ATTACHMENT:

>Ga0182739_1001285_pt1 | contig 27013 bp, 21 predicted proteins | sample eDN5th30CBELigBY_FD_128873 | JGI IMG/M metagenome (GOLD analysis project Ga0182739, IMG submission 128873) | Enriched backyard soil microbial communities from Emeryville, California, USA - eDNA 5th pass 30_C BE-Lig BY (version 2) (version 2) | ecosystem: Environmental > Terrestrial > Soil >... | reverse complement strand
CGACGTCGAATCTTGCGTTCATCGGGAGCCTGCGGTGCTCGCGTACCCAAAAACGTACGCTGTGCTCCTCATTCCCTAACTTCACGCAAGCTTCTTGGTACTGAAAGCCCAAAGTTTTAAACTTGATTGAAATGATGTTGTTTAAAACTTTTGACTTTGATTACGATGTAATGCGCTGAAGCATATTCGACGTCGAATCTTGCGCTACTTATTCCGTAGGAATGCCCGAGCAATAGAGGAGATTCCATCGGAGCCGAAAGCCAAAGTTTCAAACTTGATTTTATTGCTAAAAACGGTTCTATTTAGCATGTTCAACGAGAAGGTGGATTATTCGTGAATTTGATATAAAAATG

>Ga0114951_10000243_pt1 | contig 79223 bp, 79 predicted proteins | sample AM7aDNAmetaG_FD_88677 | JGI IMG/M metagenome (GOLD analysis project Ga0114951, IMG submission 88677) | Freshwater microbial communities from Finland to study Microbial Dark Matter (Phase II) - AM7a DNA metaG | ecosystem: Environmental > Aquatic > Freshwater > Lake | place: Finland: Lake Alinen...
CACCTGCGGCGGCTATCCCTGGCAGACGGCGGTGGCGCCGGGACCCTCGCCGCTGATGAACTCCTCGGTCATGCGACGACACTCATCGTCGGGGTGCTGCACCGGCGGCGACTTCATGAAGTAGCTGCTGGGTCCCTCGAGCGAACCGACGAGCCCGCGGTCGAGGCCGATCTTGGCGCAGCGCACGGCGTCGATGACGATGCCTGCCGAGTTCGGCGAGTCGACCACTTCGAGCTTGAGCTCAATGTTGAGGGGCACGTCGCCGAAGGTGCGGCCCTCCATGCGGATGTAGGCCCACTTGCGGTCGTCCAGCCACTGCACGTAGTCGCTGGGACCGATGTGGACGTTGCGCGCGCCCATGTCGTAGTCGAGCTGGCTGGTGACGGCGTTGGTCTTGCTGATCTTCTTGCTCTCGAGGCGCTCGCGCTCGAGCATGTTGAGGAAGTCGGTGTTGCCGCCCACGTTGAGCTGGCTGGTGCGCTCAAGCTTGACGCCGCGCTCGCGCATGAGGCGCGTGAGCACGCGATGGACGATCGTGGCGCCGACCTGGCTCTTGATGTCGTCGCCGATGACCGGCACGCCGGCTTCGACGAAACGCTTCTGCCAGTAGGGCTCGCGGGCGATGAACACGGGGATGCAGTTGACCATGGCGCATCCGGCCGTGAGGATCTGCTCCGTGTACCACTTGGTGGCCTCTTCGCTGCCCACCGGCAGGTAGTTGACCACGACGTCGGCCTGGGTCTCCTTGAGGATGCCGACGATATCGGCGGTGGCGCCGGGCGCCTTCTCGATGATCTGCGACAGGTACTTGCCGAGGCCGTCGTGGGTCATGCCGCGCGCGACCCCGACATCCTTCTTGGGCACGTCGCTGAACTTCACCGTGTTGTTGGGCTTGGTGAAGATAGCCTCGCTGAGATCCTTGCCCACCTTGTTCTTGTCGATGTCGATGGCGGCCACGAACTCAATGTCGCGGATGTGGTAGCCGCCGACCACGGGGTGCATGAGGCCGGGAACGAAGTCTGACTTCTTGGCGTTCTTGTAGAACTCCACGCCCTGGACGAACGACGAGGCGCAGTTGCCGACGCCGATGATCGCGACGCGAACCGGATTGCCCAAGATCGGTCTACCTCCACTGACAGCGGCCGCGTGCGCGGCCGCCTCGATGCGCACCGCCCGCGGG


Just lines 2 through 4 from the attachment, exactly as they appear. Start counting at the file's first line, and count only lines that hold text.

CGACGTCGAATCTTGCGTTCATCGGGAGCCTGCGGTGCTCGCGTACCCAAAAACGTACGCTGTGCTCCTCATTCCCTAACTTCACGCAAGCTTCTTGGTACTGAAAGCCCAAAGTTTTAAACTTGATTGAAATGATGTTGTTTAAAACTTTTGACTTTGATTACGATGTAATGCGCTGAAGCATATTCGACGTCGAATCTTGCGCTACTTATTCCGTAGGAATGCCCGAGCAATAGAGGAGATTCCATCGGAGCCGAAAGCCAAAGTTTCAAACTTGATTTTATTGCTAAAAACGGTTCTATTTAGCATGTTCAACGAGAAGGTGGATTATTCGTGAATTTGATATAAAAATG

>Ga0114951_10000243_pt1 | contig 79223 bp, 79 predicted proteins | sample AM7aDNAmetaG_FD_88677 | JGI IMG/M metagenome (GOLD analysis project Ga0114951, IMG submission 88677) | Freshwater microbial communities from Finland to study Microbial Dark Matter (Phase II) - AM7a DNA metaG | ecosystem: Environmental > Aquatic > Freshwater > Lake | place: Finland: Lake Alinen...
CACCTGCGGCGGCTATCCCTGGCAGACGGCGGTGGCGCCGGGACCCTCGCCGCTGATGAACTCCTCGGTCATGCGACGACACTCATCGTCGGGGTGCTGCACCGGCGGCGACTTCATGAAGTAGCTGCTGGGTCCCTCGAGCGAACCGACGAGCCCGCGGTCGAGGCCGATCTTGGCGCAGCGCACGGCGTCGATGACGATGCCTGCCGAGTTCGGCGAGTCGACCACTTCGAGCTTGAGCTCAATGTTGAGGGGCACGTCGCCGAAGGTGCGGCCCTCCATGCGGATGTAGGCCCACTTGCGGTCGTCCAGCCACTGCACGTAGTCGCTGGGACCGATGTGGACGTTGCGCGCGCCCATGTCGTAGTCGAGCTGGCTGGTGACGGCGTTGGTCTTGCTGATCTTCTTGCTCTCGAGGCGCTCGCGCTCGAGCATGTTGAGGAAGTCGGTGTTGCCGCCCACGTTGAGCTGGCTGGTGCGCTCAAGCTTGACGCCGCGCTCGCGCATGAGGCGCGTGAGCACGCGATGGACGATCGTGGCGCCGACCTGGCTCTTGATGTCGTCGCCGATGACCGGCACGCCGGCTTCGACGAAACGCTTCTGCCAGTAGGGCTCGCGGGCGATGAACACGGGGATGCAGTTGACCATGGCGCATCCGGCCGTGAGGATCTGCTCCGTGTACCACTTGGTGGCCTCTTCGCTGCCCACCGGCAGGTAGTTGACCACGACGTCGGCCTGGGTCTCCTTGAGGATGCCGACGATATCGGCGGTGGCGCCGGGCGCCTTCTCGATGATCTGCGACAGGTACTTGCCGAGGCCGTCGTGGGTCATGCCGCGCGCGACCCCGACATCCTTCTTGGGCACGTCGCTGAACTTCACCGTGTTGTTGGGCTTGGTGAAGATAGCCTCGCTGAGATCCTTGCCCACCTTGTTCTTGTCGATGTCGATGGCGGCCACGAACTCAATGTCGCGGATGTGGTAGCCGCCGACCACGGGGTGCATGAGGCCGGGAACGAAGTCTGACTTCTTGGCGTTCTTGTAGAACTCCACGCCCTGGACGAACGACGAGGCGCAGTTGCCGACGCCGATGATCGCGACGCGAACCGGATTGCCCAAGATCGGTCTACCTCCACTGACAGCGGCCGCGTGCGCGGCCGCCTCGATGCGCACCGCCCGCGGG